On Monday and Tuesday mornings, you can reliably find me on “Television Without Pity” frequently clicking refresh, in anticipation of Jacob Clifton’s latest “Gossip Girl” or “The Good Wife” recap. I’m not alone. The “recap” is a relatively new genre of writing, popularized by the website “Television Without Pity,” in which the writer gives a detailed description of a television episode, whilst editorializing, sometimes satirizing and also providing critical commentary.
The master of the recap is indubitably Jacob Clifton. When he was recapping “American Idol,” he had a whole slew of followers who watched the show for the sole purpose of being able to read and fully appreciate his recaps. The same is now true for “Gossip Girl,” though at least this show does have some of its own merits. Clifton’s recaps render anything remotely stupid or preposterous instantly awesome once you start seeing the show through his eyes.
Clifton’s trademark is his impressive, acerbic satire of “Gossip Girl,” some of the cleverest I’ve seen in recent years: brilliant and laugh-out-loud funny. The satire hit its zenith last season at about the halfway point when the show was also at its best. A classic example is his recap of an exchange between best friends Chuck and the gorgeous but hopelessly stupid Nate. Chuck confronts Nate about having stolen his girlfriend. Chuck’s line on the show: “I guess the Archibald charm wasn’t as rusty as you thought. Unlike the knife in my back!” Clifton’s brilliant satirical addition was inventing Nate’s response: “Ten-four. Now explain that thing before. Am I the knife? Why is the knife not rusty? Where did the knife come from? Is the knife my charm? Are we friends now?”
Clifton also has an uncanny knack for seamlessly inserting pop culture references into his writing to add an extra level to the analysis and description. When describing a case of mistaken identity last season—one of the characters, Colin, was mistaken for his cousin, Ben—Clifton wrote, “Some people know that Colin is dating Serena, some people don’t, but they’re not dating and Juliet is involved with Colin in a way that makes even less sense than before, and Ben is Glory and/or Colin, and…give up.” It’s easily missed, but “Buffy” fans will recognize the reference from another case of mistaken identities, which was the subject of an entire hilarious episode, when Spike had to constantly remind the others that “Ben is Glory”. And here on “Gossip Girl,” there was even a character named Ben. It’s just—perfect.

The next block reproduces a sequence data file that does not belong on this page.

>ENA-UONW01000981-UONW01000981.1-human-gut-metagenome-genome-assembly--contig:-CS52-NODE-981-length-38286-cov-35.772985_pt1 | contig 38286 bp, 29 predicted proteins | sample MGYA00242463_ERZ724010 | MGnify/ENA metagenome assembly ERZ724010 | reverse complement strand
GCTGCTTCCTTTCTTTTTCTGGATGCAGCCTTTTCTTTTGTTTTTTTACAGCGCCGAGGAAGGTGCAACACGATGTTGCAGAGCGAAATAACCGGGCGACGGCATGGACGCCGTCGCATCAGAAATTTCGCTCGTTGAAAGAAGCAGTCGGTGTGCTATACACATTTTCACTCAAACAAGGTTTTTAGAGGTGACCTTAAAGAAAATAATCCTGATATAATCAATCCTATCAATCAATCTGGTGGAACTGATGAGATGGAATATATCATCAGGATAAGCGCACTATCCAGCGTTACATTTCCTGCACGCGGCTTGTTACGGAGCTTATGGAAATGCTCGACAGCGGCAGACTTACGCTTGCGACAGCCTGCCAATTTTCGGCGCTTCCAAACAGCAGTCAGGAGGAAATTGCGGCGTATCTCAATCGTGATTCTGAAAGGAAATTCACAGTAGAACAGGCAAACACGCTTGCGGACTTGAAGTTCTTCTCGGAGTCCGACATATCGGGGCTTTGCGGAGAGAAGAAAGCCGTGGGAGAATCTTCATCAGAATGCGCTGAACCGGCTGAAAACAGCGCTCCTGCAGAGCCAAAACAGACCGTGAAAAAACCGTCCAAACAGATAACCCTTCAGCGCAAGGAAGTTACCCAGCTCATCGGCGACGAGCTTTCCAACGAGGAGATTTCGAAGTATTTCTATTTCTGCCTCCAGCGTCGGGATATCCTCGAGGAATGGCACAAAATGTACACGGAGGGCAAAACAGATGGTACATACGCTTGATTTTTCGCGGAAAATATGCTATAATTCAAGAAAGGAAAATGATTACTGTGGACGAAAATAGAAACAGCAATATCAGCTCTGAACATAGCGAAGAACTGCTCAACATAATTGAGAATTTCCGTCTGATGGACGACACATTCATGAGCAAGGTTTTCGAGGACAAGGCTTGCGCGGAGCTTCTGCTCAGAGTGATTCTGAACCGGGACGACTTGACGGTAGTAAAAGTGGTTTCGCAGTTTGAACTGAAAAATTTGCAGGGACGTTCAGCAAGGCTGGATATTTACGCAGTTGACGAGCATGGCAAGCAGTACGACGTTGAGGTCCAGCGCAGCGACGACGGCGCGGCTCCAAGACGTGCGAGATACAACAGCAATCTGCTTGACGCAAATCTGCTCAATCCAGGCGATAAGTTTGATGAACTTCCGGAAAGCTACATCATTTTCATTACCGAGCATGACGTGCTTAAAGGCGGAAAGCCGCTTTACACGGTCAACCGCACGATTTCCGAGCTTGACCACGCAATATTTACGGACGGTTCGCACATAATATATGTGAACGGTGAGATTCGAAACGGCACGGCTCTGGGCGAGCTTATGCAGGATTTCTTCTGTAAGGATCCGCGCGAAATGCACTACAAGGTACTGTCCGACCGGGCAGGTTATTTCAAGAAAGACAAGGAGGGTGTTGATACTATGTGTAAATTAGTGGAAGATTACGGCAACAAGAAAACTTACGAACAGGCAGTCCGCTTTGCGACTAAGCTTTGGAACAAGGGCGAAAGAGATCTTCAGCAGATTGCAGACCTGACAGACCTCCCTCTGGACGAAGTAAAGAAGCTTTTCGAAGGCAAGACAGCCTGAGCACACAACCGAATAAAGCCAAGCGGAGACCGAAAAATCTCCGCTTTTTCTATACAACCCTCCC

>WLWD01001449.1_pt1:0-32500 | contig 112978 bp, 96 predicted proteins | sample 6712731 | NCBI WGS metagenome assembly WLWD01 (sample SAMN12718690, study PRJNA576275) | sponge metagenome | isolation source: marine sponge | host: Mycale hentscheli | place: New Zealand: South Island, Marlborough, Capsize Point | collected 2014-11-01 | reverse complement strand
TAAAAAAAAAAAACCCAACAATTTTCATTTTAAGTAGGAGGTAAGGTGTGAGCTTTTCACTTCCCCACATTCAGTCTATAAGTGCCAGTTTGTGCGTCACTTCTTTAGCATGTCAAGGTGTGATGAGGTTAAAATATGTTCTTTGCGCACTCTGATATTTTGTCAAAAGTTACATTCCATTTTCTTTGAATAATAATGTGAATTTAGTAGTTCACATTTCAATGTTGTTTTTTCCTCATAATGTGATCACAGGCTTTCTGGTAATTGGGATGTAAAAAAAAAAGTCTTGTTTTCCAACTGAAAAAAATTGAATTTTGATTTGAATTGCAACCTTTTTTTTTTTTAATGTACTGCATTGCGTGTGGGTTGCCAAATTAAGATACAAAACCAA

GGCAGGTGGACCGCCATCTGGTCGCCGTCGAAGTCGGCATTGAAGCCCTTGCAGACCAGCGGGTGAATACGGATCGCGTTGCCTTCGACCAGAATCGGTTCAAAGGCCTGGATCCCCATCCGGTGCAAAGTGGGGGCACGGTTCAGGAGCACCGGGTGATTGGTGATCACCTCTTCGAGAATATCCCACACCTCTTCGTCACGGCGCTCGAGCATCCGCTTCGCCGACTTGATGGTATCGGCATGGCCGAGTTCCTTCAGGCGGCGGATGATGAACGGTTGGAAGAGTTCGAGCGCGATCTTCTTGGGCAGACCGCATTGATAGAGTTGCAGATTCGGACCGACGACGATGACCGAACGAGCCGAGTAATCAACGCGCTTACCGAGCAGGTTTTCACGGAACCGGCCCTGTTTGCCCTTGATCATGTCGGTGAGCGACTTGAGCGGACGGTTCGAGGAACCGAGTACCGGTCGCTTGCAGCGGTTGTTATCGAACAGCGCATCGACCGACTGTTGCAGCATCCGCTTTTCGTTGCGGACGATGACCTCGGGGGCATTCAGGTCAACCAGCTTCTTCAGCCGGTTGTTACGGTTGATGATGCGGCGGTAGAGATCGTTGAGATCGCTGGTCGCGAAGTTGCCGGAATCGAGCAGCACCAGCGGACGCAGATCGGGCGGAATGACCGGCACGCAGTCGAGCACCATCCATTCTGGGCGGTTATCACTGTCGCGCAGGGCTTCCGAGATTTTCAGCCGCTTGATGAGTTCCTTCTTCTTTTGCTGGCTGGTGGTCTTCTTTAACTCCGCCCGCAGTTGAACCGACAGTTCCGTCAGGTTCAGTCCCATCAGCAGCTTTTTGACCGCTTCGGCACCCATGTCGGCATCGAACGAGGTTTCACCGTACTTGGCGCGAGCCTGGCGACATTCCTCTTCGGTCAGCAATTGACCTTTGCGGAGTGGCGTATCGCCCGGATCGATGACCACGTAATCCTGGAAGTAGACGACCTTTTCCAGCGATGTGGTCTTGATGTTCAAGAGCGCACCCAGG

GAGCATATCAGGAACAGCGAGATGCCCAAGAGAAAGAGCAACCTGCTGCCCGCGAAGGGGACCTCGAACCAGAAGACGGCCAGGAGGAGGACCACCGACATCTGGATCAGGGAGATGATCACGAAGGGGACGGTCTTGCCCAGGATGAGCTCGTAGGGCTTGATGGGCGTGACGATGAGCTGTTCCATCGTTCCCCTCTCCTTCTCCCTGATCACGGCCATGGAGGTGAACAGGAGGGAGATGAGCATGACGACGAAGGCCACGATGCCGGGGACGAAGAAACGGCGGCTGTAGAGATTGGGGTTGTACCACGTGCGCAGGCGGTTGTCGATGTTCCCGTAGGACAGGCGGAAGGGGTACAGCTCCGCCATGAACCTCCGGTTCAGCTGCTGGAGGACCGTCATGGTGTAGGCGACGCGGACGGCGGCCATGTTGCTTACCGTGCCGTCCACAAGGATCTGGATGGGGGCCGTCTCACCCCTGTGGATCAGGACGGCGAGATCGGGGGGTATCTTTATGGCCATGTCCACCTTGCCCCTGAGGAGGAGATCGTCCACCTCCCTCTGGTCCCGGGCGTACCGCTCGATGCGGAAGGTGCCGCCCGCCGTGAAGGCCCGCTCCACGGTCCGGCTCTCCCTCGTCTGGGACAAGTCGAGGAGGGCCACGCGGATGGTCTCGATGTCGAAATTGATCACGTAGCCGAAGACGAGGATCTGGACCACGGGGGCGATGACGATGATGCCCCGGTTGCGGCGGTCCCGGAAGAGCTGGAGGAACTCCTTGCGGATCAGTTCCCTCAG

While Clifton is unmatched in his ability to cleverly call out stupidity, he is equally able to recognize when a show does something right. He always rightly praises the crackling dialogue and fantastic on-screen chemistry between unlikely friends (and now lovers?) Dan and Blair. And his critical commentary is both incisive and insightful. In season three, he wrote an extended mini-essay about the complications of Jenny’s decision to lose her virginity, which delved into the complexities of the characters’ experiences through the lens of Clifton’s own personal experiences. His fascination with the show’s themes of surveillance and public identity have led him to write some of the best commentary on what it is to be Serena, to have your beauty as your primary characteristic.
This season, he started recapping CBS’s “The Good Wife,” a show that nobody in their right mind would call a guilty pleasure, and he still manages to provide hilarious satire and very thoughtful analysis of the show’s characters, themes, and direction. To read Clifton’s writing is to engage in a thought-provoking dialogue about television. It’s proof positive that, as Woody Allen wrote in “Sleeper,” “Everything bad [i.e. television] is good for you.” Even if you’re convinced that you could never watch “Gossip Girl” in earnest, if you watch just one episode of season four supplemented with Clifton’s commentary, you could easily be convinced to watch it simply for the rewarding recaps.